RMS teacher Anna Quigley shared, “My social studies students will be learning about 911 through pictures, a short video clip and class discussion. Then, they will write a short response about why we remember 9/11 and why we remember the heroes from 9/11.”
RMS English teacher Darren Dunn noted, “I plan on showing parts of the student film ‘The Second Day’ in my mainstream ELA classes, with discussion questions, and in my other classes, showing a clip of the Tunnel to Towers 5k.” He has the students write in their journals as well.
Music teacher Annette Brewer, who teaches in both the high school and the middle school had her students listen to an amazing piece of music by composer Steven Reich. At one point early in the performance, the audience hears a phone ring and the ensuing conversation. While the students listened, they wrote reaction statements to what they were hearing.
RMS social studies teacher Rachel Seedorf shared, “my personal experience of 9/11. I was 14 years old and in 9th grade at the time – a very relatable age for them. I’m also sharing my father’s experience as a volunteer at Ground Zero. He works for Safelite Autoglass, and he and many others in his company drove into the city each day to clean out the emergency vehicles for the hospitals, law enforcement, etc. So far in my first two classes, my tudents have expressed a lot of interest and compassion during our discussions and have had some things to share as well.”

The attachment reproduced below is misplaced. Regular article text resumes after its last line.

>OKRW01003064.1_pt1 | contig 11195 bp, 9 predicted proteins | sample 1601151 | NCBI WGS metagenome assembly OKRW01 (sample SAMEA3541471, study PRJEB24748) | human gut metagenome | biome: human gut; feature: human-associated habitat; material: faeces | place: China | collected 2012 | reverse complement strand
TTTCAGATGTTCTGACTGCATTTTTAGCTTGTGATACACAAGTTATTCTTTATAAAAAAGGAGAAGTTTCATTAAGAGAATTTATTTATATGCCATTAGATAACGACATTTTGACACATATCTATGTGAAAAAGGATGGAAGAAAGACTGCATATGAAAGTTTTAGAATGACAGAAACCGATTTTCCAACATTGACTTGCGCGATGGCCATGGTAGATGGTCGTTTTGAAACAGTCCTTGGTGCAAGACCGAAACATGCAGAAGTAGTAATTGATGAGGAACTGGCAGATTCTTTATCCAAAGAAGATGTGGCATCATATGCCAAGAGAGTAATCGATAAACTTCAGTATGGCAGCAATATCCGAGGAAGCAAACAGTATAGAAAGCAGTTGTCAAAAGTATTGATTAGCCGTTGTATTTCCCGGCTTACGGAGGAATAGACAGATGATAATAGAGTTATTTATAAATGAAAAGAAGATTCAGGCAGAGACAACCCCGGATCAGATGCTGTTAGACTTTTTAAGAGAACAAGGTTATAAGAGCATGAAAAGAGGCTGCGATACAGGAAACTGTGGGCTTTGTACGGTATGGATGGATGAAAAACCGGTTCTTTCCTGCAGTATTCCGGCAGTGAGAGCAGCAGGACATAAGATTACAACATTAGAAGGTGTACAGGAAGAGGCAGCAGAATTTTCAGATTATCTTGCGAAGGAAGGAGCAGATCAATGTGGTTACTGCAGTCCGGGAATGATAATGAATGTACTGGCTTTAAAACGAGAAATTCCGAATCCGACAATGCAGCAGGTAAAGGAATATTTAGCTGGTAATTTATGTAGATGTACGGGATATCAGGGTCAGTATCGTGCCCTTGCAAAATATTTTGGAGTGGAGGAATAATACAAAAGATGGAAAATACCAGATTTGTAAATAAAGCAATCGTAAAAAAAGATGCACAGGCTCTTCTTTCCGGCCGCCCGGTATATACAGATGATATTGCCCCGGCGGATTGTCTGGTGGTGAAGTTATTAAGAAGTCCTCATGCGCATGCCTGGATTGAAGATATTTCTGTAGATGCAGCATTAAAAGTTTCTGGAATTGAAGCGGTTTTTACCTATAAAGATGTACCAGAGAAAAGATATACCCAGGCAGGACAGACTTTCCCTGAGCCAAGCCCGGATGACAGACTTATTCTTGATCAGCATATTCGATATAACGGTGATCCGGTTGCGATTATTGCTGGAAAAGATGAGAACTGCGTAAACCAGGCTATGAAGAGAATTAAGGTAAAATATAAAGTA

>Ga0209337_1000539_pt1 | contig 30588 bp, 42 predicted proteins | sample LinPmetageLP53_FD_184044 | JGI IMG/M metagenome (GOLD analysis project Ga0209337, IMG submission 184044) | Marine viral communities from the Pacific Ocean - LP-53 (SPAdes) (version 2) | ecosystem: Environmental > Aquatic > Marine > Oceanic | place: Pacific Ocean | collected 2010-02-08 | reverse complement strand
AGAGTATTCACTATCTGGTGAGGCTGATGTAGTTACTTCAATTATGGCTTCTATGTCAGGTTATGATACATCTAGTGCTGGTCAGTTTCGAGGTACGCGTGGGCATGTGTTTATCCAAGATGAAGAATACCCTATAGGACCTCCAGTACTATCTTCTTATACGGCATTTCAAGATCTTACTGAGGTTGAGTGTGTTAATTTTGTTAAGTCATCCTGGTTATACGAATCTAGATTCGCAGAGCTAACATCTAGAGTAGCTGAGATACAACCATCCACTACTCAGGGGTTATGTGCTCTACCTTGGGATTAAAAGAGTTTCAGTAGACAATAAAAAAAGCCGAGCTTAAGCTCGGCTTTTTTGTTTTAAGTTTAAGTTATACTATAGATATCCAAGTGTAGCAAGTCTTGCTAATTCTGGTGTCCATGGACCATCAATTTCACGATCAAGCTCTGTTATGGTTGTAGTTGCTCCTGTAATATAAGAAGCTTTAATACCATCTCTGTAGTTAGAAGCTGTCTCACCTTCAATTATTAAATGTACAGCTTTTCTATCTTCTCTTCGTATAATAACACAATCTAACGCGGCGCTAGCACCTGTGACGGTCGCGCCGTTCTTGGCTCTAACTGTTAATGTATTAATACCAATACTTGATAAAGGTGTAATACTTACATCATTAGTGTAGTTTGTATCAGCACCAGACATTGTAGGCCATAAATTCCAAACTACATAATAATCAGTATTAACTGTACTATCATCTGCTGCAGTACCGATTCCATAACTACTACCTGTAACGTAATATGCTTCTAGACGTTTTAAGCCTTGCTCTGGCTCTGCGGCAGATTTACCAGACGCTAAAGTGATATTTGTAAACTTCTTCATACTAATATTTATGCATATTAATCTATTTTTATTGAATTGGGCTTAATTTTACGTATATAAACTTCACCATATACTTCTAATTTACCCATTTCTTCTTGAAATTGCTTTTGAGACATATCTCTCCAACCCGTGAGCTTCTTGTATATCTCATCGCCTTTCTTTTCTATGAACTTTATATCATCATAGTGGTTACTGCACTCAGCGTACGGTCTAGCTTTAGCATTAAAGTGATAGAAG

Some of the ENL classes create a “Know-Want to Know-Learned” chart, by making a list of what they know about 9/11 and writing down any questions they may have. They all shared their responses in order to learn from one another. Then they watched a memorial video with subtitles in Spanish that pinpointed the timeline of events leading up to and after 9/11.
The libraries displayed books that are related to the events of 9/11.
Global History classes talked about the two major attacks on American soil (9/11 and Pearl Harbor.) Later in the year, the classes will revisit this idea during units on WWII.
Bus Safety Drills
During the first two weeks of school, the Transportation Department visits each elementary school in the district to conduct Bus Safety Drills with the students and teachers. The drivers teach the students how important it is to approach and enter the bus correctly. Students go over the rules on the bus, and they learn how to safely exit the bus.
The Transportation Department also conducts an emergency exit drill with the children and has them practice crossing in front of the bus in the crosswalks. Present during the first drills at Phillips Avenue Elementary School were Deputy Superintendent Sam Schneider, who is in charge of the Transportation Department, and the new Director of Security Richard Andersen. Mr. Andersen comes to the district after a career as a policeman in New York City. Overseeing the drills were Transportation Co-Directors Colette Furcht and Leslie Moore.
Source: Press release issued by Riverhead Central School District dated September 12, 2016.